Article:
In 1 Thessalonians 2:1–12, Paul describes his ministry as one of truth-telling not motivated by greed in order to counter charges that he taught error for the sake of financial gain. Having reminded the Thessalonians of the manner of his ministry among them, he begins a new section describing his thankfulness for the Thessalonians for how they responded to his ministry.
Paul begins this section by thanking God that the Thessalonians received the word he preached as the word of God, not the word of men (v. 13). In other words, the Thessalonians did not reject Paul’s message but believed and obeyed it just as one should when one hears God speaking. Augustine of Hippo points out that Paul thanks the Lord for the Thessalonians’ reception of the gospel because it was the Lord who enabled it: “God . . . is the one who brought it about that the Thessalonians, when they had received from the apostle the word by hearing it, received it not as the word of men but, as it truly is, as the word of God.”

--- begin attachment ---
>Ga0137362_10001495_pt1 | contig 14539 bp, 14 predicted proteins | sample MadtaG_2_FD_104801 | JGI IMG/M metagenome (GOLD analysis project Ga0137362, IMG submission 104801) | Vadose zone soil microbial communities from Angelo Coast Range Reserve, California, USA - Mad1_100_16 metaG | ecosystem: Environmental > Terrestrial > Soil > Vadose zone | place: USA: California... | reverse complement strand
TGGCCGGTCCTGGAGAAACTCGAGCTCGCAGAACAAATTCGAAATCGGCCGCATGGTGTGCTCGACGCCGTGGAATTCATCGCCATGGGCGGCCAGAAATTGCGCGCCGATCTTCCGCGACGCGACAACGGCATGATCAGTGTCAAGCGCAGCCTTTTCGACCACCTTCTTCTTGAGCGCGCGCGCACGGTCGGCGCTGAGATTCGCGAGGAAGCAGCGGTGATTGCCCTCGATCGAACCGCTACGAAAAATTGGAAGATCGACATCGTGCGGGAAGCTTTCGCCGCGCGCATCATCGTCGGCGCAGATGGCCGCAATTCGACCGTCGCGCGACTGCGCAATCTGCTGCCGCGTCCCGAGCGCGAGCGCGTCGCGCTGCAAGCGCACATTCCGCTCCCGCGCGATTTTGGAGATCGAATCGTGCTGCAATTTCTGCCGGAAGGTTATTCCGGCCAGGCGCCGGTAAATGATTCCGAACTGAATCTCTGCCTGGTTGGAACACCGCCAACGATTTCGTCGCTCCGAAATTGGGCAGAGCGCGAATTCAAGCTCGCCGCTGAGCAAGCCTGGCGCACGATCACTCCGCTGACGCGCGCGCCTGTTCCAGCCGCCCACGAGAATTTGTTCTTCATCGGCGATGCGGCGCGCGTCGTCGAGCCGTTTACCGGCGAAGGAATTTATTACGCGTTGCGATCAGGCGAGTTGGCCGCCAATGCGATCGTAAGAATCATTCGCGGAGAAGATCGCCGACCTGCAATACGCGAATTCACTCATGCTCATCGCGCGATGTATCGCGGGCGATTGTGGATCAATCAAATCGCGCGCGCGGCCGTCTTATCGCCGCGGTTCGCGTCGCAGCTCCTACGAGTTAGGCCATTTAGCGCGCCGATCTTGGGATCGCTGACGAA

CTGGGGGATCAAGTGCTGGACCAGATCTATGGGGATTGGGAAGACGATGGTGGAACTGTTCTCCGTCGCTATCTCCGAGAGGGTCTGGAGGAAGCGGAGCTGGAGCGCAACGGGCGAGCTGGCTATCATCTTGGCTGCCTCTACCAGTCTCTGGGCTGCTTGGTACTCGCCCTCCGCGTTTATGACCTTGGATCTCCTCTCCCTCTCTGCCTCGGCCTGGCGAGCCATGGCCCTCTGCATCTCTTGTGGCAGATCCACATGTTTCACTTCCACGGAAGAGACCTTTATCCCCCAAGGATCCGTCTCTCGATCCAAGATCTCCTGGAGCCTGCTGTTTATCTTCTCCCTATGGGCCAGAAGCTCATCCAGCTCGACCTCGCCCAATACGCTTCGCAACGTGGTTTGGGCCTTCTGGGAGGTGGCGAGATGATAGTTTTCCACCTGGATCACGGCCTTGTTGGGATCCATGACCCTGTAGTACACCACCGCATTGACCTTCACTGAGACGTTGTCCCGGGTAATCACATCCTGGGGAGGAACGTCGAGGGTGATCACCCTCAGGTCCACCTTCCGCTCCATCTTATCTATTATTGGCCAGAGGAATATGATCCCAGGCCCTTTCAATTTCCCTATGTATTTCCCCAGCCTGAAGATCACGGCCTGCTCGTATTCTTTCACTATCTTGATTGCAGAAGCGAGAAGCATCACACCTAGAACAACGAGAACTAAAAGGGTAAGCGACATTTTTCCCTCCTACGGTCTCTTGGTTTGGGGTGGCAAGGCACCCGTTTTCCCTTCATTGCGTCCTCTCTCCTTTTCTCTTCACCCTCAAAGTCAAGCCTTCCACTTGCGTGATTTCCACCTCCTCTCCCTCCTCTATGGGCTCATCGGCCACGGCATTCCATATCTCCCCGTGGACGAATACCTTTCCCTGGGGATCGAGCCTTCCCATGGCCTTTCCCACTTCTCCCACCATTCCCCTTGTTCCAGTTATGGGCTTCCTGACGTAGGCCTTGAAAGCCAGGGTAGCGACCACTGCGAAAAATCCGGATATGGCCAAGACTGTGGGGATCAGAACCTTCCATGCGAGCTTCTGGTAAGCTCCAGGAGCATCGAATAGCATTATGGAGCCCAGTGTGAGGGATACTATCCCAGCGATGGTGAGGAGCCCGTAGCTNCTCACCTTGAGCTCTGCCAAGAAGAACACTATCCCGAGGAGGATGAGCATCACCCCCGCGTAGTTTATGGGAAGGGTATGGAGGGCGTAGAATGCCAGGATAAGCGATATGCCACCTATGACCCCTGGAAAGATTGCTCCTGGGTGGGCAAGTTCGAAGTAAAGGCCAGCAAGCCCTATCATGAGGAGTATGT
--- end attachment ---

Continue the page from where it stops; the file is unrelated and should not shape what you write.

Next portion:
This word of God “is at work in you believers” (1 Thess. 2:13). Many commentators point out the Greek verb translated here as “work” (energe ) is used elsewhere in the New Testament almost exclusively for God’s working. Paul uses it specifically in 1 Corinthians 12:4–11 for the Holy Spirit’s empowerment of spiritual gifts in the people of God. We see, therefore, a close connection with the power of God and the word of God in today’s passage, which emphasizes that the Lord works in believers primarily through His word and Spirit. In context, this word refers primarily to the gospel but can be extended to cover the Old Testament and the entire Apostolic tradition, or the New Testament. Putting this all together, we see that the Lord achieves His purposes in His people chiefly by using the Word of God—the Scriptures—to regenerate us, correct us, and build us up in the faith. Moreover, He works through His Word continually over the course of a believer’s life, for God is presently “at work in you believers” (1 Thess. 2:13).
Therefore, we should be dedicated students of Scripture, spending time regularly under its instruction. As question and answer 89 of the Westminster Shorter Catechism puts it, “The Spirit of God makes the reading, but especially the preaching, of the word, an effectual means of convincing and converting sinners, and of building them up in holiness and comfort, through faith, unto salvation.”